This Tech Data “Landlord” Is Still A “Buy”

It’s pretty easy to sum up the market thus far in 2021. Whatever worked in 2020 is now struggling, and whatever struggled in 2020 is now working. That may be an oversimplification, but it’s not far off.

Case in point, over at my High-Yield Investing premium service, we added ConocoPhillips (NYSE: COP) to the portfolio in the depths of the Covid-19 selloff. We locked in a 6% yield-on-cost, and shares enjoyed a nice initial rebound — only to languish through most of 2020.

After flipping the calendar, COP has finally kicked into gear, soaring from the upper-$30s on January 1 to the mid-$50s today.

I could give you a few more examples, but you get the point.

On the flip side, many leaders have become laggards, most notably in the tech sector. But I wouldn’t write off the sector completely – because a few names that have sold off are really more tech-adjacent than tech per se.

For example, Coresite Realty (NYSE: COR), another one of our holdings, isn’t really a tech company. It’s more of a property owner. But it does lease space to outfits like Amazon and Google. In any case, the stock has been in a funk lately, sinking more than 15% from its recent peak.

I’m not worried about this one. Here’s why…

Data Centers In High Demand

CoreSite owns two dozen high-performance data centers that house 1,400 corporate tenants, including heavyweight enterprise clients like Wal-Mart and massive network providers such as AT&T. Once their hardware has been installed on these campuses, renters are reluctant to move – and not just because of the hassle and expense. They often make connections with neighbors. Plus, every minute of website downtime can mean millions in lost revenues, so companies are reluctant to do anything that could disrupt network availability. That switching cost can be a powerful competitive advantage for incumbent leaders like COR.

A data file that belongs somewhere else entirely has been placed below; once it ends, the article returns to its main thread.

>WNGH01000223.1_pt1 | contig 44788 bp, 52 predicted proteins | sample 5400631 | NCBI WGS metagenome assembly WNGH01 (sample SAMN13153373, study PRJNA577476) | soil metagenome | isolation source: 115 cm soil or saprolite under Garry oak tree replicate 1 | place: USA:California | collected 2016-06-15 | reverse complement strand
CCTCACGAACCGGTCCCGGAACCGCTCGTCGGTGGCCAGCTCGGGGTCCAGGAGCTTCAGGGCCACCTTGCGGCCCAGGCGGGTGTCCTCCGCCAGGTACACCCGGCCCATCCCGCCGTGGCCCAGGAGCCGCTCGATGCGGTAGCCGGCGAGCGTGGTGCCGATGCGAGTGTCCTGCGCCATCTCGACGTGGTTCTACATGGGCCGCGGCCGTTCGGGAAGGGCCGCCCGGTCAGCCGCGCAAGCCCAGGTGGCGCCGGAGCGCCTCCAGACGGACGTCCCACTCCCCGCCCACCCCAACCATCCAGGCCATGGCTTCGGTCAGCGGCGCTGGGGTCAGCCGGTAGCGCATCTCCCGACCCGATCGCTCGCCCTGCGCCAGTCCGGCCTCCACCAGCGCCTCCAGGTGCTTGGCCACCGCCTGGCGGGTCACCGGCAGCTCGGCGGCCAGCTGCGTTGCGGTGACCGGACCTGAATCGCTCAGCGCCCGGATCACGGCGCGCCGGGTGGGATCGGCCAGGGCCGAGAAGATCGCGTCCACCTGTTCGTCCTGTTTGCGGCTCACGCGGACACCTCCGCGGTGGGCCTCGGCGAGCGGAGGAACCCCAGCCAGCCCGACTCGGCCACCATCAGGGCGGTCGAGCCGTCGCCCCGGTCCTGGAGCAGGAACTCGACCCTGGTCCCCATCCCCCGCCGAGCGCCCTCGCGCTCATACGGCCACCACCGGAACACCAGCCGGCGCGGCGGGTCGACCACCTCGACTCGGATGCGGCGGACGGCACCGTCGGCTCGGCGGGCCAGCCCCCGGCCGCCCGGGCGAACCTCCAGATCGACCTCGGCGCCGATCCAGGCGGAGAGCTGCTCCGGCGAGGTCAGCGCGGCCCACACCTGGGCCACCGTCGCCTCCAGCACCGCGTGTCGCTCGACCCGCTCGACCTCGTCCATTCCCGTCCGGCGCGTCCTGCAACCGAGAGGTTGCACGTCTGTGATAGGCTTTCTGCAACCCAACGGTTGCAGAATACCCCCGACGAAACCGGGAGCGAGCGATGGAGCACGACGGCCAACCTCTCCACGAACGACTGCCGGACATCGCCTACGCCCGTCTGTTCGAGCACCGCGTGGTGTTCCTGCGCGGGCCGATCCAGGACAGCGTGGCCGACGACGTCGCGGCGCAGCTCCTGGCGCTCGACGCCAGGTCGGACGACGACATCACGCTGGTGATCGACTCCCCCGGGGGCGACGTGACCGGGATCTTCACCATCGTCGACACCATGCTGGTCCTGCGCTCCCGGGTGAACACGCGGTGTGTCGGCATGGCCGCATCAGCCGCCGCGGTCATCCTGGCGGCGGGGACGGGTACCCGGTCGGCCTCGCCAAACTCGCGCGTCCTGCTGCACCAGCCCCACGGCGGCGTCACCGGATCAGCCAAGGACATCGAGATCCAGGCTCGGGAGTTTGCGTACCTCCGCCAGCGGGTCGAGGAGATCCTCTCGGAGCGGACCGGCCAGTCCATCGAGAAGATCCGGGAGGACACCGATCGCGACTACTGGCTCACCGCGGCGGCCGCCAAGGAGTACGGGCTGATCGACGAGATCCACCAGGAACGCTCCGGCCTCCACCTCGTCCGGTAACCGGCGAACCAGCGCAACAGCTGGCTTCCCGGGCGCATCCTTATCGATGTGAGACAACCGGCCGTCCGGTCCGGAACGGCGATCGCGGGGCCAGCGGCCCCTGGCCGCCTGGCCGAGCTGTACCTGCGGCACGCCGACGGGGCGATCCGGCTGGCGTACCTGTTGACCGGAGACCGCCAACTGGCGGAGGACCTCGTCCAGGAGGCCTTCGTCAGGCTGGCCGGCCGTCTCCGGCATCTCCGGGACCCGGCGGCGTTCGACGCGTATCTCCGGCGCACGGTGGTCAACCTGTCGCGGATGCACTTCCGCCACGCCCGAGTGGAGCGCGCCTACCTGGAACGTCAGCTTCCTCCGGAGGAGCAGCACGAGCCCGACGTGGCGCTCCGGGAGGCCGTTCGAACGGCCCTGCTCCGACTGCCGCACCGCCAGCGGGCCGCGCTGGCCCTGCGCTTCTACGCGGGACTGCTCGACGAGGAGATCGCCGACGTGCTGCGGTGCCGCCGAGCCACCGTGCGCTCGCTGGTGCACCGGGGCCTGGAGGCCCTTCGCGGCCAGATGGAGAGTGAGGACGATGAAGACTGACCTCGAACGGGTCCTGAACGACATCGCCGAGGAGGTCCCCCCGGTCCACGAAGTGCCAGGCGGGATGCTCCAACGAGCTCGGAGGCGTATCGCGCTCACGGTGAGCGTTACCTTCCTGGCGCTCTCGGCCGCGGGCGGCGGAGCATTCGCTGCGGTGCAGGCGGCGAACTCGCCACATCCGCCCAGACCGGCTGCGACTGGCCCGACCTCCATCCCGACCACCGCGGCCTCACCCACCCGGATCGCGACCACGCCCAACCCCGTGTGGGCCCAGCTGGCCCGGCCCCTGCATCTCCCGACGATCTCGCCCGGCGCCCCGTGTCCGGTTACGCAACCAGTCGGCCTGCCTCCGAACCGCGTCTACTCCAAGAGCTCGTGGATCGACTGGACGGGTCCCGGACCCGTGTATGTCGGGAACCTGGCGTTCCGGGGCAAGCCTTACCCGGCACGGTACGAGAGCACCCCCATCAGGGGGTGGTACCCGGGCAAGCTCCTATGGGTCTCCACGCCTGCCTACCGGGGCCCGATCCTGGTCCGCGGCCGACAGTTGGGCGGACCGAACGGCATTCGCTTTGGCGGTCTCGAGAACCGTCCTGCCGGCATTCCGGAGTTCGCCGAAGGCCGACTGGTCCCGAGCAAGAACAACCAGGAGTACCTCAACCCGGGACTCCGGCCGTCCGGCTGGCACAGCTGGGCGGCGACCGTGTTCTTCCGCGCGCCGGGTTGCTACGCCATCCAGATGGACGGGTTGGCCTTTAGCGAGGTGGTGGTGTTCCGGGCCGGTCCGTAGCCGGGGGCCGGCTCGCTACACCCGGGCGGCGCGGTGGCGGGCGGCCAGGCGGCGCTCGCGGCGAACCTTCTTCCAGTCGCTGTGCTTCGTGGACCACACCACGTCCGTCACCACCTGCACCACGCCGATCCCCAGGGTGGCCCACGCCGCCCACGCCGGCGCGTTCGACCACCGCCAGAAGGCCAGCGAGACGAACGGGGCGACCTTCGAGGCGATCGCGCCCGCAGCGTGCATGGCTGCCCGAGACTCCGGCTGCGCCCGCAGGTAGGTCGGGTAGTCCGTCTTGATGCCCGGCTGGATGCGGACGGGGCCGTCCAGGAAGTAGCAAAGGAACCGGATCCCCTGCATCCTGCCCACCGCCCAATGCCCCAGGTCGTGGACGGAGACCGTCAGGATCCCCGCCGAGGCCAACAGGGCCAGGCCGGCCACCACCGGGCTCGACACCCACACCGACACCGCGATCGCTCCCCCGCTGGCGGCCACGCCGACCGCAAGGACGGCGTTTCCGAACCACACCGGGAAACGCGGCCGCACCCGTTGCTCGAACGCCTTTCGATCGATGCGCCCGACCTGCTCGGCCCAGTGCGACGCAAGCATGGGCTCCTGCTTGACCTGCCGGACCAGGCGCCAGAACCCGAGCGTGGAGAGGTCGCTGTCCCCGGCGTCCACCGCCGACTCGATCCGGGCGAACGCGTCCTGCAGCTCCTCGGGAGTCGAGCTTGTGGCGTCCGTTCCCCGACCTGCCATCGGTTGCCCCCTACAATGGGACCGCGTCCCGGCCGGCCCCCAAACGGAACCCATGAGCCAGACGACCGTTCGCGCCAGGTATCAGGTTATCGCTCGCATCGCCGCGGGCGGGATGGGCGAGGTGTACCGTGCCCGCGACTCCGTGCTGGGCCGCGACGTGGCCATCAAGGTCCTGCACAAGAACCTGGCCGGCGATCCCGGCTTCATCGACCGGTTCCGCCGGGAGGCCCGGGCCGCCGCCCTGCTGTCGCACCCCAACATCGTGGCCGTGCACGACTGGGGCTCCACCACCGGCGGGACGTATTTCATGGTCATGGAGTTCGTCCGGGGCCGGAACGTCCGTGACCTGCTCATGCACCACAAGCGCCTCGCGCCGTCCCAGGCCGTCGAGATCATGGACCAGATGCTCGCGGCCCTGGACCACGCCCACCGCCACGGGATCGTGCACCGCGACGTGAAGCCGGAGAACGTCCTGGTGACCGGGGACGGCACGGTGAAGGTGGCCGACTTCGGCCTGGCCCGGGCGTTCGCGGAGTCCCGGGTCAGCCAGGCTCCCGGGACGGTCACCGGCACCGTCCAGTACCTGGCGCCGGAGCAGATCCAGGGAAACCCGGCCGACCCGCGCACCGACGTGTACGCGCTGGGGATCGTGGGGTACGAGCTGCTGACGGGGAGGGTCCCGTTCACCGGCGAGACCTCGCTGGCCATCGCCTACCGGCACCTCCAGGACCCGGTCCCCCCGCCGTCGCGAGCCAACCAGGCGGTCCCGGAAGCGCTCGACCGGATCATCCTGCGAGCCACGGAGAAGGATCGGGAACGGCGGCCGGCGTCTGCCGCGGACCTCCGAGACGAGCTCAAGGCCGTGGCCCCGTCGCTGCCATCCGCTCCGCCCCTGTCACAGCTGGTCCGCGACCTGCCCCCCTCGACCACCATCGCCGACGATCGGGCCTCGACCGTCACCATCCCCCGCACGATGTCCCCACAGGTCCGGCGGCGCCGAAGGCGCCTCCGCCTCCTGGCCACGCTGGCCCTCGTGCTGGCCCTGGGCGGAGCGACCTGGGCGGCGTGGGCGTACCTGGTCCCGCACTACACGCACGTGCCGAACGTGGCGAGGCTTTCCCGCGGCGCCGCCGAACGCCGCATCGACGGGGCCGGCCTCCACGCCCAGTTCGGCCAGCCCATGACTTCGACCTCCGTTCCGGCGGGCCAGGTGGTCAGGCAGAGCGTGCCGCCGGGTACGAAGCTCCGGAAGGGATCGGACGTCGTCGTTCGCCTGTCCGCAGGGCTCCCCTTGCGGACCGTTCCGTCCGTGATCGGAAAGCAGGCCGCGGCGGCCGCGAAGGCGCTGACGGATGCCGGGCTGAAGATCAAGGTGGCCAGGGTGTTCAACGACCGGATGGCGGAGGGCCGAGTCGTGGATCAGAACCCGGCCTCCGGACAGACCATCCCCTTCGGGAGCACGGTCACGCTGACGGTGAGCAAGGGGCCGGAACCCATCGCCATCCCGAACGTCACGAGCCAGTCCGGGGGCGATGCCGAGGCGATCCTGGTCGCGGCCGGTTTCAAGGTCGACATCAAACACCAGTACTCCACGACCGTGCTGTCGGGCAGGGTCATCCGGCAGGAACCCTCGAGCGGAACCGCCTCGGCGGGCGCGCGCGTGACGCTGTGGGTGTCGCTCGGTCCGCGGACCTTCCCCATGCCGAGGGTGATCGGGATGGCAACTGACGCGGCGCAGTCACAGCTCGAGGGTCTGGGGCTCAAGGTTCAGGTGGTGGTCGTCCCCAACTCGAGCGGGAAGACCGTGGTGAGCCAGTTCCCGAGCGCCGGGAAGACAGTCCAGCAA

CoreSite renewed 260 leases last quarter and saw little customer attrition (or “churn”). Equally important, it signed 150 new (and expansion) leases involving 54,000 square feet of space. Despite the pandemic, it was a record year for small-scale leasing activity to smaller tenants.

That demand from new and existing tenants helped absorb 192,000 square feet of increased capacity that were placed into service during 2020. New leases commenced last quarter will generate $20 million in incremental annual rental income over the next 12 months (an average of $187 per square foot).

As it stands, CoreSite is now collecting over $650 million in yearly revenues and producing $5.50 per share in Funds from Operations (FFO). Both figures advanced in the mid-single digits last year and are expected to show modest increases in 2021.

That will widen the distribution coverage on this high yielder to 112%.

Closing Thoughts

Some of the names that have sold off in tech were clearly trading for high valuations, so a bit of a pullback is understandable. But I’m confident in the prospects of COR.

While rising interest rates have spooked the market, digital infrastructure remains a good bet for investors, particularly as telecom carriers continue to deploy nationwide 5G services.

Also, consider this… Mobile internet data traffic has exploded to 50,000 gigabytes per second. More devices, wider bandwidth, larger files, richer graphics, faster download speeds. It’s a recipe for mind-boggling data transfer and storage.

CoreSite, meanwhile, has leveraged demand from colossal cloud storage providers and other customers into 800% dividend growth over the past decade.

Aside from COR, the larger point is that there are plenty of high yields out there for investors – you just have to know where to look. If you’re tired of settling for the paltry yields offered by most stocks, then my staff and I are here to help you along…

If you’d like to see how High-Yield Investing can help you pull in double-digit yields — and earn some impressive capital gains to boot — go here to read this report.